Doctor: Eve Reynaud
Title: Study of nocturnal awakenings and behavior of the child aged 2 to 5 in the EDEN cohort : a developmental approach
Supervisor: Sabine Plancoulaine
Doctoral school: ED 393 Epidemiology and Biomedical Information Sciences, Université Paris Cité
Date of thesis defense: 27/09/2017
Jury: Sabine Plancoulaine, Maria Melchior, Bruno Falissard, Carmen Schröder, Karen Spruyt, Michel Lecendreux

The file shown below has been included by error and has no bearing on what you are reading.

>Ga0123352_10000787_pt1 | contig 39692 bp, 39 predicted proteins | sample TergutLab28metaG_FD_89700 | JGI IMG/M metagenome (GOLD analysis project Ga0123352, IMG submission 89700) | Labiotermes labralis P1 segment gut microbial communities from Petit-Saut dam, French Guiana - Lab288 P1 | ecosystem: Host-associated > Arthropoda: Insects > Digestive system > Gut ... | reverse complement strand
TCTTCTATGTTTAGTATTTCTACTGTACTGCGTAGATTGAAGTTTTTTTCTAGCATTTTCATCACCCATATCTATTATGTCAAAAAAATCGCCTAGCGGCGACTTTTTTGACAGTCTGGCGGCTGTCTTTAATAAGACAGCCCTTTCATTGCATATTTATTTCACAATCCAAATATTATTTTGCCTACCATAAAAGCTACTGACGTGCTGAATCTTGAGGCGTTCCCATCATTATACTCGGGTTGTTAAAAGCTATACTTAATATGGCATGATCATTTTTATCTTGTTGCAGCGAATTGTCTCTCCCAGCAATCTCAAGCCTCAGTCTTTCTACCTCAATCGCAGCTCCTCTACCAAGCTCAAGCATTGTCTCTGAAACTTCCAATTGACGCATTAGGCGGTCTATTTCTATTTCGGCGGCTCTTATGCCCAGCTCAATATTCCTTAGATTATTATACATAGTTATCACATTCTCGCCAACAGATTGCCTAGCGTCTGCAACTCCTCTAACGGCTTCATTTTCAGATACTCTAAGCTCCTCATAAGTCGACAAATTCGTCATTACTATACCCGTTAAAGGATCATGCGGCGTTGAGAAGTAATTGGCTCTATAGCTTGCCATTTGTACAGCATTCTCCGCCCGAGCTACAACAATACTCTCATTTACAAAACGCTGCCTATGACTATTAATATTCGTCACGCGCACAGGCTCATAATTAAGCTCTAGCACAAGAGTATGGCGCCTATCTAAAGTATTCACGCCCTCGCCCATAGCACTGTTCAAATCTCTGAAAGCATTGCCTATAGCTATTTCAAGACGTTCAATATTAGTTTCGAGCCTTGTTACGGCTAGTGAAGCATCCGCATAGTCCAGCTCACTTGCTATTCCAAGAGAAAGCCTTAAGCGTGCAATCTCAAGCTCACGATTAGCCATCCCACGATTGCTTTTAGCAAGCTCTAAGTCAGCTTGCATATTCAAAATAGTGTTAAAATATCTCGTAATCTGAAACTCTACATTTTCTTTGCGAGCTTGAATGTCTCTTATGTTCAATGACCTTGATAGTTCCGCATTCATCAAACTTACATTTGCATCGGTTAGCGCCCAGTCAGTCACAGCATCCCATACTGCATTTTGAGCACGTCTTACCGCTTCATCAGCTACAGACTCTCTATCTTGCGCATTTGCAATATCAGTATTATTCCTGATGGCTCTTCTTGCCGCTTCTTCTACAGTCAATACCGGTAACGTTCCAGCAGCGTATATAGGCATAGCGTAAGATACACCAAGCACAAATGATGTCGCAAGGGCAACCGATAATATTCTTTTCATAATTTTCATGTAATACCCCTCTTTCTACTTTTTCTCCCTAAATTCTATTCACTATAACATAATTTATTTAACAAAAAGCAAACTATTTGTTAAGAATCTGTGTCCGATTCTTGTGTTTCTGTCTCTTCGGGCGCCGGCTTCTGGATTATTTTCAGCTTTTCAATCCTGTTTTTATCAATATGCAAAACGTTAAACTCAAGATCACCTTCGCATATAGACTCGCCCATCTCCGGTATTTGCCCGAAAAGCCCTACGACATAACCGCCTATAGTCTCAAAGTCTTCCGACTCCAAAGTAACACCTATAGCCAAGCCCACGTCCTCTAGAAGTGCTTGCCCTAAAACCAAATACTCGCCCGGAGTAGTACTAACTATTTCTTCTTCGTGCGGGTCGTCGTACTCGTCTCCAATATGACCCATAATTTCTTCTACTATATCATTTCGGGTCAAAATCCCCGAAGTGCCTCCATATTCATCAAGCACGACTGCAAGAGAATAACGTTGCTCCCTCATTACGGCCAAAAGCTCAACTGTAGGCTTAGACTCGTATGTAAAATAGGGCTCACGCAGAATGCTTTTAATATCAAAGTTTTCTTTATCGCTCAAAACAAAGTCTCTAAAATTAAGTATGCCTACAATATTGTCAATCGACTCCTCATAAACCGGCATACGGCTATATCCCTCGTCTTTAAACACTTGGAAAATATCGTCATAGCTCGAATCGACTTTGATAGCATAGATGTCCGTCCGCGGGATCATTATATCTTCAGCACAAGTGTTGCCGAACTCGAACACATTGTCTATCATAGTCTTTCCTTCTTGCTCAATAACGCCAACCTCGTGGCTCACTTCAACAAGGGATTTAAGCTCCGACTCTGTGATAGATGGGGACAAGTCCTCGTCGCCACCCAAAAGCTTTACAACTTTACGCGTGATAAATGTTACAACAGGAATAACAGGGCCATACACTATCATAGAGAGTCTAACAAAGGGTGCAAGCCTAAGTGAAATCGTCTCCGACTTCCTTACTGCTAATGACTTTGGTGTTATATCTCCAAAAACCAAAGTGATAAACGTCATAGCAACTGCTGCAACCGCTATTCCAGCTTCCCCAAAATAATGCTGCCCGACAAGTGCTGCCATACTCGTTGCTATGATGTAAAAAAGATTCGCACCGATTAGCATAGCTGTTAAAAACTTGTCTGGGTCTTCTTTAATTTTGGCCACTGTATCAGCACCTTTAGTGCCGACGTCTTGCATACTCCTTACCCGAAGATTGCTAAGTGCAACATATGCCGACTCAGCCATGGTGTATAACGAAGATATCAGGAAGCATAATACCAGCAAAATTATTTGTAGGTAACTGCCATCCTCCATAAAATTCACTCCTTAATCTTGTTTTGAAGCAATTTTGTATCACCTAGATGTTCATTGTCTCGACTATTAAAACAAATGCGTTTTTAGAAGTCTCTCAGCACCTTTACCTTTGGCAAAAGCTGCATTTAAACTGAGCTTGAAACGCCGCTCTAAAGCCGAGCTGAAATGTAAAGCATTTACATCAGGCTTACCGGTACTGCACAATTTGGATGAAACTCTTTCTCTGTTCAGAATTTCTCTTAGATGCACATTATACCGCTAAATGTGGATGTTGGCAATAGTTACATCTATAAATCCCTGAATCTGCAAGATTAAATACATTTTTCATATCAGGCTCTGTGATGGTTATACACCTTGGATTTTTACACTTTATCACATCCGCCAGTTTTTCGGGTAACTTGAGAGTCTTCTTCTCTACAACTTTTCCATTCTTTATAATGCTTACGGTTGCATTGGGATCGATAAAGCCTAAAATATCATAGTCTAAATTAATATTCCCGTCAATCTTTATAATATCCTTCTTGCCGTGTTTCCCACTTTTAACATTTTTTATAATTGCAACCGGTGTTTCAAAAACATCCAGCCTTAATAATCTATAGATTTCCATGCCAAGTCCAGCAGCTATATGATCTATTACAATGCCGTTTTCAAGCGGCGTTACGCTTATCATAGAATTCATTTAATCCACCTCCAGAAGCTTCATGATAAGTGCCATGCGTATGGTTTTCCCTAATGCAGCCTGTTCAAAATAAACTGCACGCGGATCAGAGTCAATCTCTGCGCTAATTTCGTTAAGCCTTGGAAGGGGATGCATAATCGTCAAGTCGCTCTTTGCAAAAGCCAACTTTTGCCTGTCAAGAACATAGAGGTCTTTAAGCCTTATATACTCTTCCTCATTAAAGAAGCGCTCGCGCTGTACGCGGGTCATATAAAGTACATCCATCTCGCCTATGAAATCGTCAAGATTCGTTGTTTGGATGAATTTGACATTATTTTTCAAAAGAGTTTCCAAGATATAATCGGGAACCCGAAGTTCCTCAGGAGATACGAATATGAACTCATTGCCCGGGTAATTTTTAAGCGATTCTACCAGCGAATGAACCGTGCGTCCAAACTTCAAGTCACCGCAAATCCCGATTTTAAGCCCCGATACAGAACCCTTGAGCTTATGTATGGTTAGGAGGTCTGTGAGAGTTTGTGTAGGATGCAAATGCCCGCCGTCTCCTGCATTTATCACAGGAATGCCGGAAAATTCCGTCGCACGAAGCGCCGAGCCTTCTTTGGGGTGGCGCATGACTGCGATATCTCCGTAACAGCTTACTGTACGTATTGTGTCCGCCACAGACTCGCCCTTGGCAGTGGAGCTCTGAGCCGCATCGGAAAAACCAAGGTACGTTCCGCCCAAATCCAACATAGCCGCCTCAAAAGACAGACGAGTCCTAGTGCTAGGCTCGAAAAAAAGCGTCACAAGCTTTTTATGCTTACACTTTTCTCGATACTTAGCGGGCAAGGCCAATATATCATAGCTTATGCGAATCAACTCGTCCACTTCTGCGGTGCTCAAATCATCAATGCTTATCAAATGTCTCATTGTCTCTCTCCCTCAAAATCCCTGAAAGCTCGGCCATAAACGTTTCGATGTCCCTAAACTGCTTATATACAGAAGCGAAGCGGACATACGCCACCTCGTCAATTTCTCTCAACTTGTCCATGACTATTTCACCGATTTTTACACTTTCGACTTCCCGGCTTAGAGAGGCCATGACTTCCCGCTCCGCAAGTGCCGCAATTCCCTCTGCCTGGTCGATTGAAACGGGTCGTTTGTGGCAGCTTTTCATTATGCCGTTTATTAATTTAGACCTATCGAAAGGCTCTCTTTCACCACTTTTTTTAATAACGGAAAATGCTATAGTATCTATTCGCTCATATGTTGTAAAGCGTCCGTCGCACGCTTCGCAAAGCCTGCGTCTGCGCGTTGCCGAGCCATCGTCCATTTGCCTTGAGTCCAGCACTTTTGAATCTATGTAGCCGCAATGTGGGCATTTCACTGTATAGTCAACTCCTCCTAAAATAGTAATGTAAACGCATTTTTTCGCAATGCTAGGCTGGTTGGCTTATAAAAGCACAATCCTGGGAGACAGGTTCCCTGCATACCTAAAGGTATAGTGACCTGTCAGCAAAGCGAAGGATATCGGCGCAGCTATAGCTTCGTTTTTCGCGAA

The structure of sleep evolves greatly in the first years of life. Occasional nightwaking is thus normal in young children, but waking-up every other night or more is considered adversely frequent. The scientific literature suggests that frequent night-waking is associated with concomitant behavioral difficulties in children. Yet, little is known about the evolution of night-waking in preschool years and its longitudinal association with behavior. Objectives: To model the evolution of night-waking between the age of 2 and 5-6 years and explore the association with family and child related factors. To analyze the associations between night-waking trajectories and behavior before school entry. Population and methods: Analyses were based on the French birth-cohort study EDEN, which recruited 2 002 pregnant women between 2003 and 2006 in the maternity of Poitiers and Nancy. Information regarding night-waking and behavior were assessed using parental questionnaires at the ages of 2, 3 and 5-6 years. The « group based trajectory modeling » method allowed us to model the evolution of night-waking and of inattention/hyperactivity, describing different developmental trends between the age of 2 and 5-6 years. The associations between night-waking trajectories, family and child related factors and behavior, were analyzed using logistic regressions, adjusted on potential confounding factors. Results: Two distinct night-waking trajectories were identified in children between the age of 2 and 5-6 years. One, named « rare night-waking », represented 77% of the children. This group followed a linear trajectory, which was close to zero and slightly declining with time. The second trajectory, named « common night-waking », represented 23% of the children. It was higher than the first trajectory at each time-point, and a peak was observed at age 3. Risk factors for belonging to the « common night-waking » trajectory were life-style related factors: exposures to second hand smoking, collective care arrangement, and time spent in front of the television. Children belonging to the common night-waking trajectory had higher risk of having emotional symptoms, conduct problems and inattention/hyperactivity at age 5-6. No associations were found with prosocial behavior nor peer-relationship problems. Three trajectories of inattention/hyperactivity were identified, a low, an intermediate and a high one, all stable in time. The risk of belonging to a high inattention/hyperactivity trajectory, compared to a low one, were four time more important for children with a « common night-waking » trajectory. Conclusion: Night-waking and inattention/hyperactivity persist in preschool years. A common night-waking trajectory during this period is a risk factor of diverse behavioral difficulties: emotional symptoms, conduct problems and inattention/hyperactivity. The latter co-evolves with night-waking. Our results highlight the importance of identifying sleep problems in early years, especially in the presence of behavioral difficulties.